This information is way too important to be lost. I am saving it by putting it on this website. I am afraid the original website will delete it.  

Albino Gomes is a Forensic Nurse Examiner who posted this on September 2019  albinomanuelgomes @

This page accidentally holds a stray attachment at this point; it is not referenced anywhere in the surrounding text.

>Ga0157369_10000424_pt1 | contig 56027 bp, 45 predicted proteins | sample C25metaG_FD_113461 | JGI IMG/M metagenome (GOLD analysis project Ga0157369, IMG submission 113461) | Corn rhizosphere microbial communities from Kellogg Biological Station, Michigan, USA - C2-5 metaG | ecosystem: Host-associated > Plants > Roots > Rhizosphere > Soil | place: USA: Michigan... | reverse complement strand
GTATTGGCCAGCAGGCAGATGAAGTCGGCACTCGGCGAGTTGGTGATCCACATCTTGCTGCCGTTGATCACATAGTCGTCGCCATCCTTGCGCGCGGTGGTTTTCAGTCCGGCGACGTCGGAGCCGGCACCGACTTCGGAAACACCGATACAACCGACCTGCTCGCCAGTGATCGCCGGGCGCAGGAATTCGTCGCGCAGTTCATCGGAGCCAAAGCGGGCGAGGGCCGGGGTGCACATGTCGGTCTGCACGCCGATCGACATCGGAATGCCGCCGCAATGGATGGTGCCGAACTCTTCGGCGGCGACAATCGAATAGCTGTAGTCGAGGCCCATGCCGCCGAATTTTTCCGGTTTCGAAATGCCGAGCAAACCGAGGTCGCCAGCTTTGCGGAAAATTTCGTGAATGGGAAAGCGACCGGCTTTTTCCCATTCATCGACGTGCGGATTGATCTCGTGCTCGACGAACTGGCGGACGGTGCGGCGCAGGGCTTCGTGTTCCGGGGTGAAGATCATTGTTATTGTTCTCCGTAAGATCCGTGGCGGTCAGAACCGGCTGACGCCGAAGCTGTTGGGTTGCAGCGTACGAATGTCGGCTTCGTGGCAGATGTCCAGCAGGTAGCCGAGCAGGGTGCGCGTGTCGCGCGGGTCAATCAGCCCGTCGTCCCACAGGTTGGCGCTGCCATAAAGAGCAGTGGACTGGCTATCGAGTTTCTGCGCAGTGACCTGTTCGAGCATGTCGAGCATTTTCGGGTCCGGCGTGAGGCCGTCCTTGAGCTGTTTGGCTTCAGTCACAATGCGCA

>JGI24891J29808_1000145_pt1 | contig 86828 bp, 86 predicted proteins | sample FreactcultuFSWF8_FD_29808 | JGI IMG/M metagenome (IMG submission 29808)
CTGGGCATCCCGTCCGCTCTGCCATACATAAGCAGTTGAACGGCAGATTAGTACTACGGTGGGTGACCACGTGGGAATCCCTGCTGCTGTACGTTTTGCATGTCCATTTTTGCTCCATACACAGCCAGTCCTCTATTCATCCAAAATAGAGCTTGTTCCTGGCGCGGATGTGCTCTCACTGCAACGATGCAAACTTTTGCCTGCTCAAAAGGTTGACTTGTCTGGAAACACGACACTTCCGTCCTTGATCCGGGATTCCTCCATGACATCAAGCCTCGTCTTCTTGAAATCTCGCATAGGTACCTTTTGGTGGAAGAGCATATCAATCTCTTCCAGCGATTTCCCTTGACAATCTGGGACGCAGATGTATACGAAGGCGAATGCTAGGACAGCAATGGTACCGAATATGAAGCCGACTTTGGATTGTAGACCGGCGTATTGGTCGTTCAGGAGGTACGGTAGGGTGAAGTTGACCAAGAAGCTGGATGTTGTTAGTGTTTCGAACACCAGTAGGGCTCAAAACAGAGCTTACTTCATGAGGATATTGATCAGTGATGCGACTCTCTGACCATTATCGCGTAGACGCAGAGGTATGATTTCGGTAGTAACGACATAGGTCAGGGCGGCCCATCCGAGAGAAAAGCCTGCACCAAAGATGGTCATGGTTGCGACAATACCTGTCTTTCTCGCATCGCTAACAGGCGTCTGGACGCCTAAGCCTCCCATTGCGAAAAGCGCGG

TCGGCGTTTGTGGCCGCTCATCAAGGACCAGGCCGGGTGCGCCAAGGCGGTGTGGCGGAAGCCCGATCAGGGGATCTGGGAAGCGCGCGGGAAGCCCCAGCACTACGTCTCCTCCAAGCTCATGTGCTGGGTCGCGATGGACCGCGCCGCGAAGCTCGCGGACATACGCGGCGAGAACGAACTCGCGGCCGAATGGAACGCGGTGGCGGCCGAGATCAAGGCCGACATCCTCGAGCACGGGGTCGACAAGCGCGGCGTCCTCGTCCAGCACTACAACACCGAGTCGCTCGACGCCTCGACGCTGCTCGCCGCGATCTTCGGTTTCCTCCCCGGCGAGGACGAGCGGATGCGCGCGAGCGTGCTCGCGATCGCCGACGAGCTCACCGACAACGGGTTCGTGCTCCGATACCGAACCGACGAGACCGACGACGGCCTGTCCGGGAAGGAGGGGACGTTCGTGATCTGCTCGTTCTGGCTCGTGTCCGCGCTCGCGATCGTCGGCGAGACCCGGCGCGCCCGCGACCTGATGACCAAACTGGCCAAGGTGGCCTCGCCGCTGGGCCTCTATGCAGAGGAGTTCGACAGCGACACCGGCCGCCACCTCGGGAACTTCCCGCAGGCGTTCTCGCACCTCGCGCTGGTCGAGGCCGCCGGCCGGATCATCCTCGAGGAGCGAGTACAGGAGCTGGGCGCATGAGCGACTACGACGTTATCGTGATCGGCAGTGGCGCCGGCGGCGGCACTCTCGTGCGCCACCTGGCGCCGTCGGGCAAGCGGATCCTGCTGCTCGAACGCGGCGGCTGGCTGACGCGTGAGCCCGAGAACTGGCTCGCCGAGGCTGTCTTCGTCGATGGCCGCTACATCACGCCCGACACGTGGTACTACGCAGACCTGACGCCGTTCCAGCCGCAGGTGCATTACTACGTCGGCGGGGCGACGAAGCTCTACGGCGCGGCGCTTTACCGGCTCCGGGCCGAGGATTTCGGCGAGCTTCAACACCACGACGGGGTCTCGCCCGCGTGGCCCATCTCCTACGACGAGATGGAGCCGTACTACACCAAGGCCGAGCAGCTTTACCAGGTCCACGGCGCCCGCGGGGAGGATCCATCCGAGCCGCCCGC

Every rape or sexual assault is different. The victims, perpetrators, occurrences, reactions, injuries, and every other detail are all unique to each situation. For this reason, it is hard for anyone to make a standard protocol for dealing with a victim of rape or sexual assault. Therefore, rather than have a standard protocol, it may be better to make every examiner aware of trends and know to look for anything that is suspicious, whether it is a trend or not. Each aspect named above has trends that a nurse examiner should be aware of. For example, there are a number of reactions that victims experience that appear in many cases. Because these reactions occur more often than others, it is vital for an examiner to be aware of these reactions and how to deal with them. But it is also important that examiners keep open minds to any kind of reaction, so they do not find themselves stumped when they are faced with an uncommon reaction. This same theory applies to any of the aspects above and throughout nursing in general. It may be wrong to say that any wound or injury is common for a sexual assault or rape victim to experience, but there are many kinds of wounds that are important for a nurse examiner to look for because they occur more often. If a victim has any of these wounds or other less common ones, it will be critical to document and collect evidence from them to provide a more thorough investigation. Although not all sexual assault or rape victims have physical injuries, it is important for nurse examiners to be aware of many common wounds that are associated with sexual assault and rape, so they can more easily recognize them.